The least intensive of the ASAM criteria levels of care is early intervention. This is often implemented through a brief intervention delivered by a primary care provider or other medical professional. This brief intervention is a short conversation between the provider and patient that is tailored to the severity of substance use that the patient disclosed on a screener assessment. The focus should be on preventing, reducing, or stopping substance use. The provider should give clear advice to abstain from the substance, information on negative effects of usage, and discuss a plan to stop usage that emphasizes individual strengths and positive behaviors of the patient that will help them abstain. Specific training guidelines by the American Academy of Pediatrics for primary care providers on how to deliver a brief intervention for adolescent substance use can be found here.
For adolescents who need more than a brief intervention, the next level of care according to ASAM criteria is outpatient therapy. This treatment may consist of many different elements and forms of therapy in order to address the multiple needs of the adolescent around their substance usage including family therapy, individual behavioral therapy, support groups, medication, and legal services. Given high comorbidity rates among adolescents with SUD, co-occurring disorders should be screened in all SUD treatment settings. Along with the SUD, these co-occurring disorders must be appropriately addressed with evidence-based methods in order for the adolescent to return to developmentally-appropriate functioning. Throughout treatment, it is beneficial for treatment providers to continually assess substance use as relapse is common and recovery is a long term process. Abstinence from drug use is strongly recommended, with a focus on motivation, family engagement and support, skills-building and relapse prevention, co-occurring disorder treatment, multi-system intervention, and completion of treatment and follow-up. Ensuring that services that are developmentally, culturally, and gender-appropriate is also necessary when determining treatment for adolescent substance use. This means that adolescents should not be treated at adult-based programs and providers should work to be culturally responsive.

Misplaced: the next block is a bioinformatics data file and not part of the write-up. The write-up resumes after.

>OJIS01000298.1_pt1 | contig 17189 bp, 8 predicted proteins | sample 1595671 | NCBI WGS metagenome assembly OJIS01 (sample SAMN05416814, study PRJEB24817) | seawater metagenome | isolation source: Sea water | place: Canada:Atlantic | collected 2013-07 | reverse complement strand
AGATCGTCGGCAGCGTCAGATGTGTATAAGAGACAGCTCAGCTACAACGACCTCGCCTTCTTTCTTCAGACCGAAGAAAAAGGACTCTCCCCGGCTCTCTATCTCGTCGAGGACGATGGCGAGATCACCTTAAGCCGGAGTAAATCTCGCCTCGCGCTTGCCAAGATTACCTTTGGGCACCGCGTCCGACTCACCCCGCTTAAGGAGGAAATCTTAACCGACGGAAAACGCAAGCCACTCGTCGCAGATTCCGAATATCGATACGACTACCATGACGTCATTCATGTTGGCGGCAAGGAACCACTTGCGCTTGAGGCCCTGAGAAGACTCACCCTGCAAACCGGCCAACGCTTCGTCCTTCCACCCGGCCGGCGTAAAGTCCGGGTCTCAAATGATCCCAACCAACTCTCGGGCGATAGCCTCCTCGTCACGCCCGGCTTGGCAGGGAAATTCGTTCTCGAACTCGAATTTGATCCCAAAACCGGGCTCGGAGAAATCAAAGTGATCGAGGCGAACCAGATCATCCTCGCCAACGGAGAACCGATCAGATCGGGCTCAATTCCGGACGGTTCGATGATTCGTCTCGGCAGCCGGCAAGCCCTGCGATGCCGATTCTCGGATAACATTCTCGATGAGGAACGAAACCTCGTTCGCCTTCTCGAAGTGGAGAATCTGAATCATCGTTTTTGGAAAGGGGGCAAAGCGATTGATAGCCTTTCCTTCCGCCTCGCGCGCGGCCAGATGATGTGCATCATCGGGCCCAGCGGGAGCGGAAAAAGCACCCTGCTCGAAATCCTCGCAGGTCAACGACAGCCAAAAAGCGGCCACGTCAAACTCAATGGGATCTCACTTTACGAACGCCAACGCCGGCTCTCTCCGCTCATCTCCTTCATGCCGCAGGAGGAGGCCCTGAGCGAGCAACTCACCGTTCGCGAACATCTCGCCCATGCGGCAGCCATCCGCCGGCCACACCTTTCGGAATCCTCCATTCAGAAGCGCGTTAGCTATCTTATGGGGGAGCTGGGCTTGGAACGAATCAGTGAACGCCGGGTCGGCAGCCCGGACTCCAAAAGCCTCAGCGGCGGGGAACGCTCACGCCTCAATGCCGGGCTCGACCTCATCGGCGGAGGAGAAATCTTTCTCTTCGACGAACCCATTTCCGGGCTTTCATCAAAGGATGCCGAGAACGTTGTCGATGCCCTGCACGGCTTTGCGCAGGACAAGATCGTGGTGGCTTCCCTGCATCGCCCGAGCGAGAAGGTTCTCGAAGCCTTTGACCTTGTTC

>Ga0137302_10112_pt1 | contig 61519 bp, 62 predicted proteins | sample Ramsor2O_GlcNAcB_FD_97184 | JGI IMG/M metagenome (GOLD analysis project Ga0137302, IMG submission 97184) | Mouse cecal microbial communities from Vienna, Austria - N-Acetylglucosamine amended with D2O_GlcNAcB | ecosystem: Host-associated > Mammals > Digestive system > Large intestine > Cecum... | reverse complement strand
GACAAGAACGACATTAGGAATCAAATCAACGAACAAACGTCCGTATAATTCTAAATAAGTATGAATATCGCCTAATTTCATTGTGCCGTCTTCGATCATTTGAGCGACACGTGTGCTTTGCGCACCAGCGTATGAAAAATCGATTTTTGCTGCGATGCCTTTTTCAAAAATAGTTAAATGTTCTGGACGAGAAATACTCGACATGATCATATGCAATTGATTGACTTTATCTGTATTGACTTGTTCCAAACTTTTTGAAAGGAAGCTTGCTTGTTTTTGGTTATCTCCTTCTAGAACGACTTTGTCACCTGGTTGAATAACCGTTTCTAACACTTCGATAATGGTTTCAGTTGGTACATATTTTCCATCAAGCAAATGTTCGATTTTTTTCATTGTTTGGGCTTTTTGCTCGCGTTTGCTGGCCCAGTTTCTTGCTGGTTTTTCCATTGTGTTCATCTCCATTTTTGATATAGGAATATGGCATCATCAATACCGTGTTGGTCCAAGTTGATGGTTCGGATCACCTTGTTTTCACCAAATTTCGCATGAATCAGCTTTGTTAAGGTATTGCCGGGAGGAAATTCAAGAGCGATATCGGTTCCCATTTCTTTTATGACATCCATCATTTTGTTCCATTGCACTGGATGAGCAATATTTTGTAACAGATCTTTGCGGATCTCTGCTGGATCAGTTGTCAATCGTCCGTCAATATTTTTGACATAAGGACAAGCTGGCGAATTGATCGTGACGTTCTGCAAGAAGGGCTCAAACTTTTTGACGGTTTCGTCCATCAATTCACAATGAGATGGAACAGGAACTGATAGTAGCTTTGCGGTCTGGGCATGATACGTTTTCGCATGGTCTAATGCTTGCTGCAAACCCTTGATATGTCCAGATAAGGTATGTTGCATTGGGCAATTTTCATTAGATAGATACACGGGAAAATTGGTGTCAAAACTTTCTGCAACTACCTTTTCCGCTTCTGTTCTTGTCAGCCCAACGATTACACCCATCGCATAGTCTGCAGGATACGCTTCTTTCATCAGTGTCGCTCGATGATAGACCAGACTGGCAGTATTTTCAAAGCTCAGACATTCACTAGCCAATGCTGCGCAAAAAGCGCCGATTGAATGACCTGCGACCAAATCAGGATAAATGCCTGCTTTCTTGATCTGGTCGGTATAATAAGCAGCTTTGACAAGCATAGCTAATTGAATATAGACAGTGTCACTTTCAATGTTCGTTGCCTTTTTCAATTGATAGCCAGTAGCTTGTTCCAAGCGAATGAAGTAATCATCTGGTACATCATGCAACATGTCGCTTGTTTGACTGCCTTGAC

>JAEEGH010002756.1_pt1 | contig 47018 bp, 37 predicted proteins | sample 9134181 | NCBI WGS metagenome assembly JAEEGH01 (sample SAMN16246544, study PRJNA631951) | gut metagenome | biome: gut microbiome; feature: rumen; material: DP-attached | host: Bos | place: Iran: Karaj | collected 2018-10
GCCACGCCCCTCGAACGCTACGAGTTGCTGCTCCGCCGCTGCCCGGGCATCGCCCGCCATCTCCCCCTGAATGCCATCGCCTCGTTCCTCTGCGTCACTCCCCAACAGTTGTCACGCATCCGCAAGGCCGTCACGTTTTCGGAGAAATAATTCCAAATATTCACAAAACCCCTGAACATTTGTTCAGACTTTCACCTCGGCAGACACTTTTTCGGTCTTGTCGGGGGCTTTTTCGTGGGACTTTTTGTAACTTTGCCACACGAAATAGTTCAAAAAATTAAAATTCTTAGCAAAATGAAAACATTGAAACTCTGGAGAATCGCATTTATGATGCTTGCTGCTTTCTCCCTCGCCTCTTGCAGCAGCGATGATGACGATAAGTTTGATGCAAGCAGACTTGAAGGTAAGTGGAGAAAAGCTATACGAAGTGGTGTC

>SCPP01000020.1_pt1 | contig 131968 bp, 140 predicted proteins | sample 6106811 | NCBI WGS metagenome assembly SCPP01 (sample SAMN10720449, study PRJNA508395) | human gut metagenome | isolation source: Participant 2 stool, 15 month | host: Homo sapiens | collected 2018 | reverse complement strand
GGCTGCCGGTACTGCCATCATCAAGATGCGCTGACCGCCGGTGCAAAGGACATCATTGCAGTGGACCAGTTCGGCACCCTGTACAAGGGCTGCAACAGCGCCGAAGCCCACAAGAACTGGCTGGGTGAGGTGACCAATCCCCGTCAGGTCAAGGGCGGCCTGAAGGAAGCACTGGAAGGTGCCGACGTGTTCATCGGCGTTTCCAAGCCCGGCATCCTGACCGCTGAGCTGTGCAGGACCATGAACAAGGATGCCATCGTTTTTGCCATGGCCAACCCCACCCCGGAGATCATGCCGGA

In general, the most efficacious therapies for adolescent substance use disorder are family-based ecological treatment, cognitive behavioral therapy (individual, group, and family), motivational enhancement treatment with CBT, or some combination of all three therapies. Family therapy is important as family relationships and context are important risk factors for adolescent SUD and families can institute important environmental changes. Cognitive behavioral therapy helps the adolescent anticipate their problems and enhance their self-control. CBT helps individuals recognize cravings and situations that are high-risk for their substance use and build adaptive coping skills and strategies to avoid or manage cravings. Developing adolescent buy-in to therapy is crucial to treatment completion and relapse prevention, especially since adolescents rarely self-refer and instead are typically pressured or forced into treatment by a caregiver, the school system, or the juvenile justice system. Motivational Enhancement Treatment can help drive treatment compliance and retention in adolescents with SUD by helping individuals increase their motivation for recovery and build a plan for change. In addition to these therapies, twelve-step groups such as AA or NA have been shown to be beneficial as supplemental or continuing treatment, with the caveat of locating groups with age-similar members to increase the adolescent's engagement and identification with other members at the meeting. Similarly, building peer support systems of non-substance using peers can be a driver of sustained behavior change and help prevent relapse. The NIH has suggestions on how to find adolescent treatment support groups here, and this toolbox from University of Massachusetts Medical School helps practitioners effectively employ peer support programs.